Anyway, let me know what you think. (I hope I'm not trying teach my grandmother to suck eggs.)

As reqards the majority writing prose and not a proper CV. Two things spring to mind. One, do you think they were prepared and memorised answers? I'm sure you know the student thinking at least as well, probably better, than me. It's always a problem! Two, at least you know they can't do it. This means that you know a topic you can start on, assuming their English is good enough. My experience is that even when the grammar is good enough, structure is a big problem (which I'm sure you know already, so I don't know why I'm even mentioning it; too much insomnia and no contact hours tomorrow perhaps.) But if you are planning on teaching correspondence then you might consider a lexical approach (language to execute specific functions, eg. making a point, making a weak complaint, making a strong complaint) and then have them insert them into a structure given to them. (I can recommend a very good book for this which could be tackled by intermediate students and would help with style alot, but I'm not sure what the situations with getting materials is on the Mainland; if your interested drop me a PM and I'll dig up the details.)

Good luck
Stephen
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Roger



Joined: 16 Jan 2003
Posts: 274

PostPosted: Mon Mar 10, 2003 4:47 am    Post subject: Reply with quote

Hello Stephen,

thanks for your informative feedback on my testing. I have learnt quite a few things from this experience, first of all that I need to learn how to do a test.
Normally I can use printed versions and browse through some guide that offers random samples of questions to ask. Normally, I use a NEW CONCEPT ENGLISH test from one of the textbooks. However, this being China decisions are routinely made ad hoc, and the decision to do these tests during regularly-scheduled lessons was sprung on me. I had asked them to schedule tests much earlier, with more time.

In the end, it was not too bad. The students' inability to deliver on the CV/resume requirement is not to be seen too seriously. What it does show is that they have not learnt the exact form of a resume. To me this came as a surprise simply because they were adults and must have applied for jobs before. I felt a resume was best suited to their abilityand interest and came closest to one of the objectives of their English lessons - to learn how to write a report!

As for their inability to understand the word 'beetle', that still rankles me! Maybe, as you said, I should have selected a different topic. However, I did not expect them to understand every word in the text. What a 'beetle' is they could have gleaned not only from the description but from the visuals as well. It is very difficult to decide what went wrong: Perhaps, as I half-suspect, the topic was not "convenient" enough! It's like asking a Chinese person whether they could imagine a divorce in their family! 100% of Chinese would say no, yet this is by no means statistically true! And *beep* are ubiquitous here, so much so that, perhaps, people prefer to ignore them!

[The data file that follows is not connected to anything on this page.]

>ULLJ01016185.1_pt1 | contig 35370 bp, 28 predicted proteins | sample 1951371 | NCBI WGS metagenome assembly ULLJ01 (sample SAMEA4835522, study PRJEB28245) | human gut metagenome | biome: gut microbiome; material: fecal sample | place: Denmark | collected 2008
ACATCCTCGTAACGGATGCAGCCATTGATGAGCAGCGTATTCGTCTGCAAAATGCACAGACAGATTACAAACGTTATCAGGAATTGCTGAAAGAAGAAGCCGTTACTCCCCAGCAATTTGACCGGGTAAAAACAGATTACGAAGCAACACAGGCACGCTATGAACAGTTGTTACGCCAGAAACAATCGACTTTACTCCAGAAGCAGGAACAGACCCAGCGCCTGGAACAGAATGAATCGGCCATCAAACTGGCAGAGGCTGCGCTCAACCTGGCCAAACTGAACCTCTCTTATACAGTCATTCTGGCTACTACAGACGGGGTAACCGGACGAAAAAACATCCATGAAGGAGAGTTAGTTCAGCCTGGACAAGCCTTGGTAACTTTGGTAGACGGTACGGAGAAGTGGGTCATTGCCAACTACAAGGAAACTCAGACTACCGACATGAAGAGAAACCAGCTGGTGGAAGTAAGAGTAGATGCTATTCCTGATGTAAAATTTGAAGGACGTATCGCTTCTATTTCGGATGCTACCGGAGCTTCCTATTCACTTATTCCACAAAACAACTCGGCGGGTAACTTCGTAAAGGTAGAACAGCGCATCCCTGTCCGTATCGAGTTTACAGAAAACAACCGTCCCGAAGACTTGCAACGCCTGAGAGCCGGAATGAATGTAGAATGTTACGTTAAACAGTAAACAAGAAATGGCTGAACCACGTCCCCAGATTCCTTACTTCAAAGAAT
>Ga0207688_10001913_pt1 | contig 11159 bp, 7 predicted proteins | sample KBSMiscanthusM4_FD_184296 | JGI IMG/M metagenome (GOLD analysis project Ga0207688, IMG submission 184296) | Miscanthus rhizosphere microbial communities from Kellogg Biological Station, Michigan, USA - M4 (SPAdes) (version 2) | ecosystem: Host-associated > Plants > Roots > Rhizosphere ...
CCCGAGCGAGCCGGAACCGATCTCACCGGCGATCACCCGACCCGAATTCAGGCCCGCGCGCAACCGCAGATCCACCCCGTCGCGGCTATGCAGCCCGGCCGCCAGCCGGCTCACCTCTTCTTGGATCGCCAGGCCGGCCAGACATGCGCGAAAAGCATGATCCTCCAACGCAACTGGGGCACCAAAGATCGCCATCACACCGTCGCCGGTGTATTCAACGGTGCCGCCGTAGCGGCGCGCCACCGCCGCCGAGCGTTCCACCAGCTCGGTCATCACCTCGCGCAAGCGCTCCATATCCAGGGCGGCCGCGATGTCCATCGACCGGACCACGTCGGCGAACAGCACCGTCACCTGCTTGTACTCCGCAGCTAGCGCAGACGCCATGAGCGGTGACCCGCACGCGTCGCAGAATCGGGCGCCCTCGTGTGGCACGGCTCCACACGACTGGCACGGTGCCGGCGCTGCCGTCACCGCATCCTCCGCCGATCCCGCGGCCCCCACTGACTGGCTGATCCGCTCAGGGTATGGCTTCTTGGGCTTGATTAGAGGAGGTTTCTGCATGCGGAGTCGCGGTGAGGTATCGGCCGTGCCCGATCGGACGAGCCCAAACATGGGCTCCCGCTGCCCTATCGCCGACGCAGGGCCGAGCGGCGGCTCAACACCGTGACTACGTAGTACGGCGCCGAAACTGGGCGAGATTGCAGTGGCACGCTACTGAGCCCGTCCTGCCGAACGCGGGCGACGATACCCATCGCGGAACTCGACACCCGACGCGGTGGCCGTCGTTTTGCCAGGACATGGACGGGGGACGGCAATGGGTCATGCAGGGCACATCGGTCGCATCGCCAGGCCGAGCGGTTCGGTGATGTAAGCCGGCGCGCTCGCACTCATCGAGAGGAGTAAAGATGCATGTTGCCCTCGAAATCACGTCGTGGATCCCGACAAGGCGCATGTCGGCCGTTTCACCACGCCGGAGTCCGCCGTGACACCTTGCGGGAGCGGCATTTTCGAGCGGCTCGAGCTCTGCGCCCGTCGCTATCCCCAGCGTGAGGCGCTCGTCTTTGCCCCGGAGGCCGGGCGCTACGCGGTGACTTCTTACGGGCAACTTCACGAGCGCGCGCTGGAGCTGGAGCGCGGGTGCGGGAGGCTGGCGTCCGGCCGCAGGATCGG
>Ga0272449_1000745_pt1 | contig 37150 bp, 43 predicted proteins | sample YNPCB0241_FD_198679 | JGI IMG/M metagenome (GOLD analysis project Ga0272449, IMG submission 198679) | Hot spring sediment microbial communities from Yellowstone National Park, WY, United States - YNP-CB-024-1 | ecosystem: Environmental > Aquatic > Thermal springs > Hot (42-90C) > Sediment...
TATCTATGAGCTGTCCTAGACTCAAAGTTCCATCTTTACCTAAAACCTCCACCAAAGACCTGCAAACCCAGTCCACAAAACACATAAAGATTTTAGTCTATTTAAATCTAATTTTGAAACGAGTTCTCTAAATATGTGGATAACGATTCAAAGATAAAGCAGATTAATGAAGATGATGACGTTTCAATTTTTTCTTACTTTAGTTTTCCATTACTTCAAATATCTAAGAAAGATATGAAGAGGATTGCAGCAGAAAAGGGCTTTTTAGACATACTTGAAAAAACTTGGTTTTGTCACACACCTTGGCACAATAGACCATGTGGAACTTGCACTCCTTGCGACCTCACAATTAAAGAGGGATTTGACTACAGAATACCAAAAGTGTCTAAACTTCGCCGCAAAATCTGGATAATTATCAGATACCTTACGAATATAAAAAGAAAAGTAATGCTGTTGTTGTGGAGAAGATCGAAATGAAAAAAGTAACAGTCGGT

I had an alternative question ready for anyone who either spoke too sloor for those who finished early. It was "which place in China is your favourite place?"
I rephrased the question in simpler English when needed, but few had any favourite place apart from their home place!
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marukosu



Joined: 14 Aug 2003
Posts: 7
Location: Okinawa, Japan

PostPosted: Thu Aug 14, 2003 12:24 pm    Post subject: Reply with quote

Roger wrote:
In the end, it was not too bad. The students' inability to deliver on the CV/resume requirement is not to be seen too seriously. What it does show is that they have not learnt the exact form of a resume. To me this came as a surprise simply because they were adults and must have applied for jobs before.


Well, I'm not sure how much help this will be a few months after the fact, but here goes:

Resume-writing is a very culturally-specific task. Despite not knowing much about China, I can pretty much guarantee you that 99.9% of the population has no idea what a western-style resume looks like, what it's meant to be structured like, or what purpose it serves.

As for that strange list of non-related vocabulary terms? You wrote:

Quote:
There were some chaps in the lower two levels that simply filled the page reserved for the resume with English vocables. I have no explanation of why they chose to do this - words of every category, not listed alphabetically nor according to grammar functions, just a hodgepodge of words!


Remember that you armed them with dictionaries... Look up "resume" in the dictionary--it means "summary." They were summarizing the English they knew for you, by listing all the vocab they could muster... Very Happy